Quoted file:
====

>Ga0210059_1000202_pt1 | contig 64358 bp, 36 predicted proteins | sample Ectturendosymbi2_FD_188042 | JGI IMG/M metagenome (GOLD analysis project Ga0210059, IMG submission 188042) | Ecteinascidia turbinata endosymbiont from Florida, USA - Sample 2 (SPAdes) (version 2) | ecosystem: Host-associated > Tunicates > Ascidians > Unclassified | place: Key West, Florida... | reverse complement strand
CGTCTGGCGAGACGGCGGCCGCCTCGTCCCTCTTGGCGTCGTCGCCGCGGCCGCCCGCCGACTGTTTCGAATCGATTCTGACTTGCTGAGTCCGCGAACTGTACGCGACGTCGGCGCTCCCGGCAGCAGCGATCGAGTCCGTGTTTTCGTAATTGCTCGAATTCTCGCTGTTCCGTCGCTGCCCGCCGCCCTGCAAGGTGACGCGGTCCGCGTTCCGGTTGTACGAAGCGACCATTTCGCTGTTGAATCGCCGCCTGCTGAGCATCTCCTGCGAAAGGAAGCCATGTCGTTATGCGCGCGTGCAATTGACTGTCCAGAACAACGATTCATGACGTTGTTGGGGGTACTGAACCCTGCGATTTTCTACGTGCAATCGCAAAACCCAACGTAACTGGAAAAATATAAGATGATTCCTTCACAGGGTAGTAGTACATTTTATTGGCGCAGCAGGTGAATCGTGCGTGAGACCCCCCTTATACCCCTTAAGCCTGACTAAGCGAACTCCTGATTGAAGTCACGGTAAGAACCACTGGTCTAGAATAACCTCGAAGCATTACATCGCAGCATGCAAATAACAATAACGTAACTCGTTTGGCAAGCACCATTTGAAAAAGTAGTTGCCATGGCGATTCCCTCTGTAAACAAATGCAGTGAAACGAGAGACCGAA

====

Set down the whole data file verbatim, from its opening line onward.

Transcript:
>Ga0210059_1000202_pt1 | contig 64358 bp, 36 predicted proteins | sample Ectturendosymbi2_FD_188042 | JGI IMG/M metagenome (GOLD analysis project Ga0210059, IMG submission 188042) | Ecteinascidia turbinata endosymbiont from Florida, USA - Sample 2 (SPAdes) (version 2) | ecosystem: Host-associated > Tunicates > Ascidians > Unclassified | place: Key West, Florida... | reverse complement strand
CGTCTGGCGAGACGGCGGCCGCCTCGTCCCTCTTGGCGTCGTCGCCGCGGCCGCCCGCCGACTGTTTCGAATCGATTCTGACTTGCTGAGTCCGCGAACTGTACGCGACGTCGGCGCTCCCGGCAGCAGCGATCGAGTCCGTGTTTTCGTAATTGCTCGAATTCTCGCTGTTCCGTCGCTGCCCGCCGCCCTGCAAGGTGACGCGGTCCGCGTTCCGGTTGTACGAAGCGACCATTTCGCTGTTGAATCGCCGCCTGCTGAGCATCTCCTGCGAAAGGAAGCCATGTCGTTATGCGCGCGTGCAATTGACTGTCCAGAACAACGATTCATGACGTTGTTGGGGGTACTGAACCCTGCGATTTTCTACGTGCAATCGCAAAACCCAACGTAACTGGAAAAATATAAGATGATTCCTTCACAGGGTAGTAGTACATTTTATTGGCGCAGCAGGTGAATCGTGCGTGAGACCCCCCTTATACCCCTTAAGCCTGACTAAGCGAACTCCTGATTGAAGTCACGGTAAGAACCACTGGTCTAGAATAACCTCGAAGCATTACATCGCAGCATGCAAATAACAATAACGTAACTCGTTTGGCAAGCACCATTTGAAAAAGTAGTTGCCATGGCGATTCCCTCTGTAAACAAATGCAGTGAAACGAGAGACCGAA